• Especially at low tide, the water level may be too low to allow swimming or snorkeling
  • Resort facilities may be a fair distance from the bungalows
  • The lapping of waves is romantic enough on a calm day, but can make it next to impossible to sleep if a storm blows through

These factors vary from resort to resort, so research carefully A good one is definitely worth trying at least once, but many Maldives repeaters prefer a bungalow with a private beach

When considering where to go, factor in transport time and costs from the airport: the more far-flung resorts generally require an expensive seaplane transfer and you may have to stay overnight at the airport on the way On the upside, the further away you are from Male, the more peaceful the islands and the better the diving

Many resorts, especially the smaller dive-oriented ones, cater largely to a single nationality, leading to "Italian" resorts, "Dutch" resorts, "German" resorts, etc While almost all welcome any nationality and have some English-speaking staff on hand, you may be cut off from any evening entertainment and have problems eg diving if you don't speak the local lingo

Working in Maldives

Getting a Job in the Maldives can be tricky It is not the kind of place where you can just turn up and start job hunting Generally the resorts take on a mix of local and international staff so you need to approach the resort Human Resources departments There is a good mix of jobs but a lot of the roles are diving based divemasters, instructors, photographers etc

Most resorts are predominately one or two nationalities so finding the resorts that match your language skills helps After that experience always helps especially for diving instructors as the Maldives are well known for their strong currents and half of the time the currents will take you straight out into the Indian Ocean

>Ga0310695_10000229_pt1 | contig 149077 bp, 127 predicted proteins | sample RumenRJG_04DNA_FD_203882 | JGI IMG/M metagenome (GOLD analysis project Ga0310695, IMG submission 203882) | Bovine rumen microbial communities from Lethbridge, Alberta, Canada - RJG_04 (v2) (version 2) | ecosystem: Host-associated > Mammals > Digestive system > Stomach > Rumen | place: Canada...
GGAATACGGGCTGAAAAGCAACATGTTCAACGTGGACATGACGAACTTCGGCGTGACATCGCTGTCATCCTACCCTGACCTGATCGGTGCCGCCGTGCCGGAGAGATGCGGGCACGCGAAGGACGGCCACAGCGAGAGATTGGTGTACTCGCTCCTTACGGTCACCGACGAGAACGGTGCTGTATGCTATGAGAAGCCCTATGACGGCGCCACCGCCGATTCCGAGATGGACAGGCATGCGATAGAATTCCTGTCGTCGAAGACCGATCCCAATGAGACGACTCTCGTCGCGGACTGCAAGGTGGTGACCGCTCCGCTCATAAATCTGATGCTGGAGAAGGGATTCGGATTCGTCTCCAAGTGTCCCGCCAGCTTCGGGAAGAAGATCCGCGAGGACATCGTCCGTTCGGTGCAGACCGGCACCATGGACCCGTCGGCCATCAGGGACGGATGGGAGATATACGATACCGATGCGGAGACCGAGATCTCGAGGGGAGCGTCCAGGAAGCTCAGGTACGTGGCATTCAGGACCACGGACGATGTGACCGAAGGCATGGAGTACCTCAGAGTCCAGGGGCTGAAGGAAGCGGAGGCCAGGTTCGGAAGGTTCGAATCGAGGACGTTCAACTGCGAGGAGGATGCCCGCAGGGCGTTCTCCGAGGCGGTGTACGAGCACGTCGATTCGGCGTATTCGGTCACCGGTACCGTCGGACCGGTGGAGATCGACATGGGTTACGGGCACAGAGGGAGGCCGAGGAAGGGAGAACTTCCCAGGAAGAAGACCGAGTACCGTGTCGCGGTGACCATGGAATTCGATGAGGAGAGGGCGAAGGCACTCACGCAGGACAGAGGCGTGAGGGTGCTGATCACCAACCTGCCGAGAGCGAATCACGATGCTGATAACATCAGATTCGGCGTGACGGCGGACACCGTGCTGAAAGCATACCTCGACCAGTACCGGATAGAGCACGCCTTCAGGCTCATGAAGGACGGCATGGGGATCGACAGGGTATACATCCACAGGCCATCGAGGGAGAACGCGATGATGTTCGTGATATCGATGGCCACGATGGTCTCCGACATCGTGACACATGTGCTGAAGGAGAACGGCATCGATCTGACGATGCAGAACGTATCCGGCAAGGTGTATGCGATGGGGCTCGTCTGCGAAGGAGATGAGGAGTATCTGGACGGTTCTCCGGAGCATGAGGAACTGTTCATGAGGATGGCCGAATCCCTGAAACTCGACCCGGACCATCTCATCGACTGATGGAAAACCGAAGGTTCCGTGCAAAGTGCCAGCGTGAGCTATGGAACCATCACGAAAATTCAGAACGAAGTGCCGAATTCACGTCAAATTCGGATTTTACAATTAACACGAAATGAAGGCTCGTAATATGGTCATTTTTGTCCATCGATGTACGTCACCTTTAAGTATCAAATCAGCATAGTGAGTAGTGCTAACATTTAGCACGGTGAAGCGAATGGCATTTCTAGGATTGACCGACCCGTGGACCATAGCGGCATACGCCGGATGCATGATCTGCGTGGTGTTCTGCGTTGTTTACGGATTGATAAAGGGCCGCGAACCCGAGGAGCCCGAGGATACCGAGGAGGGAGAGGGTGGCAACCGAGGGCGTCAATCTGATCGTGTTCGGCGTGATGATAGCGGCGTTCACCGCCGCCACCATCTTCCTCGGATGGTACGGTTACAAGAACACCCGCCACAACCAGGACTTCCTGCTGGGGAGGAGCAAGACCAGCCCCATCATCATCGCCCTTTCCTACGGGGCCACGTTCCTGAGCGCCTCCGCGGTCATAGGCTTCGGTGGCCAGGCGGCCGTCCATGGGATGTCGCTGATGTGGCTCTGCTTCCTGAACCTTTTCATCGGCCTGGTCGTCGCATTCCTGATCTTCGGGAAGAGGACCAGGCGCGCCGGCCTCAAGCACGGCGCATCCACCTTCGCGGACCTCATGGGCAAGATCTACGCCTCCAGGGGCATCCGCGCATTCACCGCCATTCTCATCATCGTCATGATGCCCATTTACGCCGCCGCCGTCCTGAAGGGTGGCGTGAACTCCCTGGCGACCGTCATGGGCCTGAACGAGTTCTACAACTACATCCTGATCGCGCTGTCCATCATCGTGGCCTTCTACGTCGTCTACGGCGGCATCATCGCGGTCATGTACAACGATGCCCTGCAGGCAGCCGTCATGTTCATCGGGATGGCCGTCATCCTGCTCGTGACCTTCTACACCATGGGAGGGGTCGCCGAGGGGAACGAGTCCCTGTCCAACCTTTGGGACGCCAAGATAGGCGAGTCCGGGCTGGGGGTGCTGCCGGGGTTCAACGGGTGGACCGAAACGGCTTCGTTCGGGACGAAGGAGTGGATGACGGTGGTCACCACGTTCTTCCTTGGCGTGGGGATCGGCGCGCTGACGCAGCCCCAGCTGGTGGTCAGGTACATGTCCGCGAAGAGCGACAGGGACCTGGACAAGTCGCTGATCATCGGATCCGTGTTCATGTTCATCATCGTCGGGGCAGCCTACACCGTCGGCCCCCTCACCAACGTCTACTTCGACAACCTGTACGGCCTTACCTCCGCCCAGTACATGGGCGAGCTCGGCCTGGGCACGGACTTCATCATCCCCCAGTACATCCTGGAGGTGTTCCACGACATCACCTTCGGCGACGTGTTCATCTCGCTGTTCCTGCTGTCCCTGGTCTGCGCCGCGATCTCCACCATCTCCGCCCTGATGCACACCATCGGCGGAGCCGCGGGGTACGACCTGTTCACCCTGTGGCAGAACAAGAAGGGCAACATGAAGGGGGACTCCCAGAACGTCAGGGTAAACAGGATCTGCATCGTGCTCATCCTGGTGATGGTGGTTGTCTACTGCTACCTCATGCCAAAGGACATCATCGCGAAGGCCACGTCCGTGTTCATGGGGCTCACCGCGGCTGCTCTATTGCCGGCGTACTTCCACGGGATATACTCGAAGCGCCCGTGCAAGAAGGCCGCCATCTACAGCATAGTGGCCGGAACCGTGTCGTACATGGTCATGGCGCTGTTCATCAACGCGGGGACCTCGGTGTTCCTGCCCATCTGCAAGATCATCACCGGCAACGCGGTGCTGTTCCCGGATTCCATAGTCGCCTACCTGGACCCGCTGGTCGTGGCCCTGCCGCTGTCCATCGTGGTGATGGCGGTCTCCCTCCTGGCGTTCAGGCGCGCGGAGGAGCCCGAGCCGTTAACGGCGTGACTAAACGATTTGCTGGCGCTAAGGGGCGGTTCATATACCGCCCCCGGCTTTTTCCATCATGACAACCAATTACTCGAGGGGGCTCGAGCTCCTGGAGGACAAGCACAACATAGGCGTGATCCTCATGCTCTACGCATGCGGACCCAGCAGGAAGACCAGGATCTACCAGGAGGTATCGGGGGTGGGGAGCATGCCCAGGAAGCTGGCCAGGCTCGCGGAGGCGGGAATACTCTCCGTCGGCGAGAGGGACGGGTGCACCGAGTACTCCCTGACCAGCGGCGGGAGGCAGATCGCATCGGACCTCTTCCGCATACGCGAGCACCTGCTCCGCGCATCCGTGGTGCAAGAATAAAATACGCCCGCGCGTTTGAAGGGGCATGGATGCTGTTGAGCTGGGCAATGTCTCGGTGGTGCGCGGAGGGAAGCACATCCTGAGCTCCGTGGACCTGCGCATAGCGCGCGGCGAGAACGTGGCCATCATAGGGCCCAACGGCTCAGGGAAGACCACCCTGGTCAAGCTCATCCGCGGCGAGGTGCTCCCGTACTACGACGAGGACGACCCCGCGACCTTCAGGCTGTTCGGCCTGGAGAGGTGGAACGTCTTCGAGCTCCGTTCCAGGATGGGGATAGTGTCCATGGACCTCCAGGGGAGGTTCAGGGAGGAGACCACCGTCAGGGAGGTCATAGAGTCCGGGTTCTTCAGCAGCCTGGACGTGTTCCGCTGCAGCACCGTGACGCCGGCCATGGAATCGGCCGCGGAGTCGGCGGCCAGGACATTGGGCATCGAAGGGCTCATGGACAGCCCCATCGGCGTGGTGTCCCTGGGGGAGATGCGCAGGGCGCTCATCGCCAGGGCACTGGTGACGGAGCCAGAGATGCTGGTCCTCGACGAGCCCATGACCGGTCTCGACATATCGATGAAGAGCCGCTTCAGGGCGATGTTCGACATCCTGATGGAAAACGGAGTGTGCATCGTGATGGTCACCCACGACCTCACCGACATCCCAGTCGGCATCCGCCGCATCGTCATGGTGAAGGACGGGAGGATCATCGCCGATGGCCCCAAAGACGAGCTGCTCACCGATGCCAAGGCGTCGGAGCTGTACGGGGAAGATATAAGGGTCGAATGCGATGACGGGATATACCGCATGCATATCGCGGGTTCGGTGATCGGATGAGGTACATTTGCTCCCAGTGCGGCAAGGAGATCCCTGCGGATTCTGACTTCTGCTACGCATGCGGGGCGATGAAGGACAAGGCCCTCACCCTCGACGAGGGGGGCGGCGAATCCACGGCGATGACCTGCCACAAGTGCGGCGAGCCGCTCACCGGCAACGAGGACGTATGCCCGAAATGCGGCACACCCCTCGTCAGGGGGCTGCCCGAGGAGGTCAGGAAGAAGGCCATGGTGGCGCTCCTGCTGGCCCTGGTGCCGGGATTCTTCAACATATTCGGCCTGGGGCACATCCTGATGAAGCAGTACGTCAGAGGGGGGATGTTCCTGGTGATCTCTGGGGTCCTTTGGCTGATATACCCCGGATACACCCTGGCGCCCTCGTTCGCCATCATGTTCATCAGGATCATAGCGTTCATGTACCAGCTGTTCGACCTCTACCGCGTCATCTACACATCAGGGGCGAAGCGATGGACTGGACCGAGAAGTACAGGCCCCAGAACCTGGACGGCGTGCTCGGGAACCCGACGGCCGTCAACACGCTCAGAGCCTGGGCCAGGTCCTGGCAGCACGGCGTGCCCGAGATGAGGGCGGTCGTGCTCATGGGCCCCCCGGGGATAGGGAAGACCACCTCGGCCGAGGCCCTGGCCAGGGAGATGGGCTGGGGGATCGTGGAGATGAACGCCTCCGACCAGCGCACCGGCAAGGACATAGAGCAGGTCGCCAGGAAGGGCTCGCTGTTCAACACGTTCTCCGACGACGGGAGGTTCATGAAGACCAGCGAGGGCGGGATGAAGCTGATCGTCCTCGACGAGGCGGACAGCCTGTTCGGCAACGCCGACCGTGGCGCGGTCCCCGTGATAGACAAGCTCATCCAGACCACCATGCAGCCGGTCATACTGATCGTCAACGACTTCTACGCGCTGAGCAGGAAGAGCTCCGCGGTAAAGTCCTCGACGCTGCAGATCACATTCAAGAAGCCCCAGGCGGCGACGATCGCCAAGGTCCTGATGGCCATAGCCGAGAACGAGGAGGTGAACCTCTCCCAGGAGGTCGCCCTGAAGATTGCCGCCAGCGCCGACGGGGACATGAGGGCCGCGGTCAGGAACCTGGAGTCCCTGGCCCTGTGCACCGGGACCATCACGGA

Generally if you get a job with a resort then they will get you a work permit and pay for your flight, food and accommodation They don't really have much choice its hardly as if you can pop out to the supermarket and pick up a Pizza for dinner

All foreign workers have to have a series of medical tests before you can start work in the Indira Gandhi Memorial Hospital This includes a blood sample lots of tests including HIV as well as x-ray etc It is quick and easy but they are very uncommunicative about what they are doing

Cities in Maldives

dhidhdhoo  eydhafushi  felidhoo  funadhoo  hithadhoo  hithadhoo  kudahuvadhoo  kulhudhuffushi  magoodhoo  mahibadhoo  male  manadhoo  muli  naifaru  nolhivaranfaru  thinadhoo  ugoofaaru  viligili  

What do you think about Maldives?

How expensive is Maldives?
(1 MVR = 0.07 USD)
Meal in inexpensive restaurant52.8 MVR
3-course meal in restaurant (for 2)450 MVR
McDonalds meal138.5 MVR
Local beer (0.5 draft)52.8 MVR
Foreign beer (0.33 bottle) 84.71 MVR
Cappuccino35.63 MVR
Pepsi/Coke (0.33 bottle)17.53 MVR
Water (0.33 bottle)6.66 MVR
Milk (1l)30.61 MVR
Fresh bread (500g)24.14 MVR
White Rice (1kg)26.86 MVR
Eggs (12) 32.38 MVR
Local Cheese (1kg) 141.9 MVR
Chicken Breast (1kg) 88.4 MVR
Apples (1kg) 32.5 MVR
Oranges (1kg) 29.44 MVR
Tomato (1kg) 42.39 MVR
Potato (1kg) 30.33 MVR
Lettuce (1 head) 28.02 MVR
Water (1.5l)9.03 MVR
Bottle of Wine (Mid-Range) 330.9 MVR
Domestic Beer (0.5 bottle)100.1 MVR
Foreign beer (0.33 bottle) 104.5 MVR
Cigarettes36 MVR
One way local bus ticket6.07 MVR
Monthly pass for bus503.38 MVR
Taxi start23 MVR
Taxi 1km22.5 MVR
Taxi 1hour waiting110.9 MVR
Gasoline (1 liter) 17.76 MVR
Tennis Court Rent (1 Hour on Weekend) 371.25 MVR
Apartment (1 bedroom) in City Centre 12.11 MVR
Apartment (3 bedrooms) in City Centre 26.57 MVR
Apartment (3 bedrooms) Outside of Centre 19.2 MVR